What to expect at Google’s Pixel 2 event

Almost exactly a year ago, Google unveiled a host of new products, a veritable “Made by Google” ecosystem, as the company called it. The most notable devices were the Pixel and Pixel XL smartphones and Google Home smart speaker, but Google also launched the Daydream View VR headset, a mesh-WiFi system and a 4K-capable Chromecast.

It was easily the company’s biggest push yet into Google-branded hardware. But one year later, the Pixel and Pixel XL have been lapped by new devices from Samsung, Apple and LG, among others. We’re due for a refresh, and we’ll almost certainly get that in San Francisco on Wednesday, October 4th, when the company hosts its next big product launch. New phones are basically a shoo-in, but there’s a bunch of other hardware that Google will likely show off. Here’s what to expect.

Google Pixel 2 and Pixel XL

From left to right: Leaked images of the Google Home Mini, Pixel XL 2 and DayDream View. Image credit: Droid Life

Sure, the smartphone may be a commodity at this point, but it’s still exciting to see what Google has cooked up to take on increasingly strong competition in the Android space. The Pixel 2 and Pixel 2 XL have been leaked pretty extensively at this point (as happens with almost every major smartphone these days), so we largely know what to expect here.

VentureBeat believes that the smaller Pixel 2 will be made by HTC (don’t forget that Google just bought HTC’s phone division), just like both of last year’s models. In a lot of ways, this phone is expected to be a minor physical upgrade over the original — it’ll keep the large top and bottom bezels, something that many flagship phones are moving away from. The screen will stay in the same 5-inch range. Like most other phones in its size class, the Pixel 2 won’t feature a dual-camera setup either.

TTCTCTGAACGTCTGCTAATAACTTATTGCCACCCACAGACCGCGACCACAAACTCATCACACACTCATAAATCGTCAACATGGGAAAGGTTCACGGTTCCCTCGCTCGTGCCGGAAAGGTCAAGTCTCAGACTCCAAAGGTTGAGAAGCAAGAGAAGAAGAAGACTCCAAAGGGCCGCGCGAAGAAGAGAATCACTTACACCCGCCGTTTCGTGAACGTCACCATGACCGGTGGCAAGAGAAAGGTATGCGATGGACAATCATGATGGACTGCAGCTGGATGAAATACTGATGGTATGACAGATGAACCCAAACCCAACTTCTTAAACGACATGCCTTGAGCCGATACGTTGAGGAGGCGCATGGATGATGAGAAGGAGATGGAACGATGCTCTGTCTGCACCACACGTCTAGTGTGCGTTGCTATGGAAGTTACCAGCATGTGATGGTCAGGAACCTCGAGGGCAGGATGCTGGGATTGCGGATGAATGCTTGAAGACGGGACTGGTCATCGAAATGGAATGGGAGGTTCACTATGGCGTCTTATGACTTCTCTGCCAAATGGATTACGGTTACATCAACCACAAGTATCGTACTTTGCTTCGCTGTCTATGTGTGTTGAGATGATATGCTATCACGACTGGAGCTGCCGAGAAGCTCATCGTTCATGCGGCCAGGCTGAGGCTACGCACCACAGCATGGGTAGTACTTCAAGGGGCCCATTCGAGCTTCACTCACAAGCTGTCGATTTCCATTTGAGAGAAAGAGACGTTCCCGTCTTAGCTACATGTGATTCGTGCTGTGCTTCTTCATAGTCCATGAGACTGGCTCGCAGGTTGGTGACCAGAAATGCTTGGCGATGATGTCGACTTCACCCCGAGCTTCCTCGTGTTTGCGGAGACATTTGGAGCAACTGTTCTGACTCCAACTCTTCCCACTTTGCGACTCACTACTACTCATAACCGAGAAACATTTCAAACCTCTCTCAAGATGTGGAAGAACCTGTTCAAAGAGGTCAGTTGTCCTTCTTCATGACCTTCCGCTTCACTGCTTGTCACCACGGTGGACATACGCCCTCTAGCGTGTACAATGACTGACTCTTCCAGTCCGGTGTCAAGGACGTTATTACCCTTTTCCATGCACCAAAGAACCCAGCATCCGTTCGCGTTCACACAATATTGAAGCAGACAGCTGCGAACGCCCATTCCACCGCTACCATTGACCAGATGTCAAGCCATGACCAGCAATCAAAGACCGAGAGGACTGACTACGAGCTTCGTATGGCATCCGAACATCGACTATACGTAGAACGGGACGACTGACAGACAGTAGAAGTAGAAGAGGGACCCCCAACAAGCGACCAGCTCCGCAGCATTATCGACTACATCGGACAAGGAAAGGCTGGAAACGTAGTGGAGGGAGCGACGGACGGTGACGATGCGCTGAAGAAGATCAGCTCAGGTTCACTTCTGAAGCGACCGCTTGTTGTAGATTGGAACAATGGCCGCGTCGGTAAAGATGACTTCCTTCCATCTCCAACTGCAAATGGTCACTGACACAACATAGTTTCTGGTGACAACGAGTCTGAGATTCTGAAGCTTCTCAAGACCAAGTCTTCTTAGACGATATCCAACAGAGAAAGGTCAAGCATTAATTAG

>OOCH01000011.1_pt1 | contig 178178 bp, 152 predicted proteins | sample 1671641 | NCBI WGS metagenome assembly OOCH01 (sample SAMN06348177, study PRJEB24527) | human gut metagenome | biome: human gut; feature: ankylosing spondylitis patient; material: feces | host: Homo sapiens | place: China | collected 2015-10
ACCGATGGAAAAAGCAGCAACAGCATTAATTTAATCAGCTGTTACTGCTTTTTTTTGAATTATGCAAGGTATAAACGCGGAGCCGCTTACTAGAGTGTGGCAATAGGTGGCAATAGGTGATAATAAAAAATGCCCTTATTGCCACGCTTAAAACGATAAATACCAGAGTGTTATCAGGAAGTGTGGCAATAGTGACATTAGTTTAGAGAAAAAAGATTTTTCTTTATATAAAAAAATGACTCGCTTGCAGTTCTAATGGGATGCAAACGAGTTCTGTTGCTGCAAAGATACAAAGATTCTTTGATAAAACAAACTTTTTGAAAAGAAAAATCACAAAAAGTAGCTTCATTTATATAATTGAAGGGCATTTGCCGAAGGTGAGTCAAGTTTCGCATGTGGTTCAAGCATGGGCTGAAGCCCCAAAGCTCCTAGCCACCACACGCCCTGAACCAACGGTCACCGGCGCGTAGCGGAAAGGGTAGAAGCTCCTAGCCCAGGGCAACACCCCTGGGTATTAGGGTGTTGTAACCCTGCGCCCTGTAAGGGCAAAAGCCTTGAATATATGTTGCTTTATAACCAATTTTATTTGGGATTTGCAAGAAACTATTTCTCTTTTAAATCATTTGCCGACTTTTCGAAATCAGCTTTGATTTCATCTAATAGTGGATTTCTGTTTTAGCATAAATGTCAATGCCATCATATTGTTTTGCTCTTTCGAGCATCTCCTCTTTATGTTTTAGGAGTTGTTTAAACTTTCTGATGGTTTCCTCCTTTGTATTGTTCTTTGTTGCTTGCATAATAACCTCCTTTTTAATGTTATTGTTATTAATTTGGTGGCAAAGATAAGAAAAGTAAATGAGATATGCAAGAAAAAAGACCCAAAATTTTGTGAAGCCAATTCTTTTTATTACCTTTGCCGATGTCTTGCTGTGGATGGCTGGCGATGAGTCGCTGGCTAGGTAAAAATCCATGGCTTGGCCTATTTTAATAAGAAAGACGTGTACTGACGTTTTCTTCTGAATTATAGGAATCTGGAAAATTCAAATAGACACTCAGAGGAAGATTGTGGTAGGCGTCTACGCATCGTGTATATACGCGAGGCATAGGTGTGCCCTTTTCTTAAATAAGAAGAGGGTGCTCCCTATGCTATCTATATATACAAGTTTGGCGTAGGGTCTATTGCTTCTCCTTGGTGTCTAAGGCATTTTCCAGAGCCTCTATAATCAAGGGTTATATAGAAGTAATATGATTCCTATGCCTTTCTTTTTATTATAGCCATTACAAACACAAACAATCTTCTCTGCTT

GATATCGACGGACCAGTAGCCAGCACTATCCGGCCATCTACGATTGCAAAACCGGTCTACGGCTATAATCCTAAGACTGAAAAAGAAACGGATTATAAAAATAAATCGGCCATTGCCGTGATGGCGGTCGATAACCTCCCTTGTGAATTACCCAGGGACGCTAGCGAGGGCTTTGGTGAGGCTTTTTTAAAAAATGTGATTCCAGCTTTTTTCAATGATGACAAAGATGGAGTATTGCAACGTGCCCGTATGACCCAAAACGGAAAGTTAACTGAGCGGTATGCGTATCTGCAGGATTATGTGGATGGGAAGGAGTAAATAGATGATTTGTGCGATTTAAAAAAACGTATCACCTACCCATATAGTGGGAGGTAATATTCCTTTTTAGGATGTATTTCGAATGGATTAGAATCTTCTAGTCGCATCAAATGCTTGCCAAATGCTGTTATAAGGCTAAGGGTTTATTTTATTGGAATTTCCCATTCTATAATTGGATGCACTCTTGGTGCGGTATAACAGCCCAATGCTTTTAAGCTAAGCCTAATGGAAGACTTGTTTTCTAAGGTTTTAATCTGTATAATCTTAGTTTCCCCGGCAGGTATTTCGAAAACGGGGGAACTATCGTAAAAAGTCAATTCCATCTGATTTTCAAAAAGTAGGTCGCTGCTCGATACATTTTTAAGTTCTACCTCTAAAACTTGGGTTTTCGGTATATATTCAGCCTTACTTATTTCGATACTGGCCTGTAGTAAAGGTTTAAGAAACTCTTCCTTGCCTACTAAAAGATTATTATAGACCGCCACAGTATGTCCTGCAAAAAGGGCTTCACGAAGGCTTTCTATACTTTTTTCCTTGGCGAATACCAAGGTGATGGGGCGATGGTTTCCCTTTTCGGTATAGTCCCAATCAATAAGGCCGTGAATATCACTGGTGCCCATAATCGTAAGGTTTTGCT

That’s not to say that the Pixel 2 won’t offer some new features. It looks like HTC’s “squeezable” frame (found in the U Ultra and U11) will show up in the Pixel 2. Additionally, it should include front-facing stereo speakers, but it may not have a headphone jack this time around.

Image credit: Android Police

Considerably more interesting is the Pixel 2 XL, which is said to be made by LG. While last year’s two Pixel phones were basically identical aside from screen size, Android Police reported that the Pixel 2 XL will have a number of new features and design flourishes that set it apart. Most notably, the XL 2 should have a nearly bezel-less, edge-to-edge screen, similar to Samsung’s Galaxy S8 and Galaxy Note 8, the LG V30 and the new iPhone X. Thanks to the lack of bezels, the XL 2 should be able to fit a 6-inch AMOLED panel into a frame that’s about the same size as the original Pixel XL. That screen is expected to have a Quad HD, 1440p resolution, the same as last year’s screen.

Just like the smaller Pixel 2, the Pixel 2 XL is expected to ditch the headphone jack in favor of a stereo speaker array. And even though it’s made by LG and not HTC, the XL 2 should also have a squeezable frame. As for the internals, both phones reportedly have Qualcomm’s Snapdragon 835 processor, 4GB of RAM and either 64GB or 128GB of storage.

Pricing comes in about where you’d expect for flagship phones: the Pixel 2 is rumored to cost $ 649 for 64GB of storage or $ 749 for 128GB, while the XL 2 would go for $ 849 or $ 949. Thanks to its entirely new design and lack of bezels, the larger phone is pushing into the same expensive territory as the Galaxy Note 8 and iPhone X.

Home Mini

Last year’s voice-activated Google Home speaker represented the company’s big push to bring the Google Assistant off phones and into people’s houses. While it looks like the original isn’t going anywhere, Google is also readying a smaller, cheaper sequel meant to compete with the Echo Dot. Droid Life says that the Home Mini will cost $ 49 and give you unfettered access to the Google Assistant; it just won’t have the larger speaker found on the regular Home. As such, you’re not going to want to play music through this device, but if you already own decent speakers the Home Mini might be worth looking at.

Home Max

While we’ve been hearing about the Home Mini for a while now, a new report from 9to5Google suggests that Google will reveal yet another smart speaker next week. This larger device, reportedly dubbed the Home Max, is designed to better compete with Apple’s forthcoming HomePod, along with Amazon’s newly announced Echo and whatever voice-activated speakers Sonos is getting ready to unveil. Details on this new speaker are minimal right now, so it’s a bit of a toss-up as to whether we’ll actually see this next week or further down the line. But given how many speakers Amazon is now offering, diversifying the Google Home lineup isn’t the worst idea.

Daydream View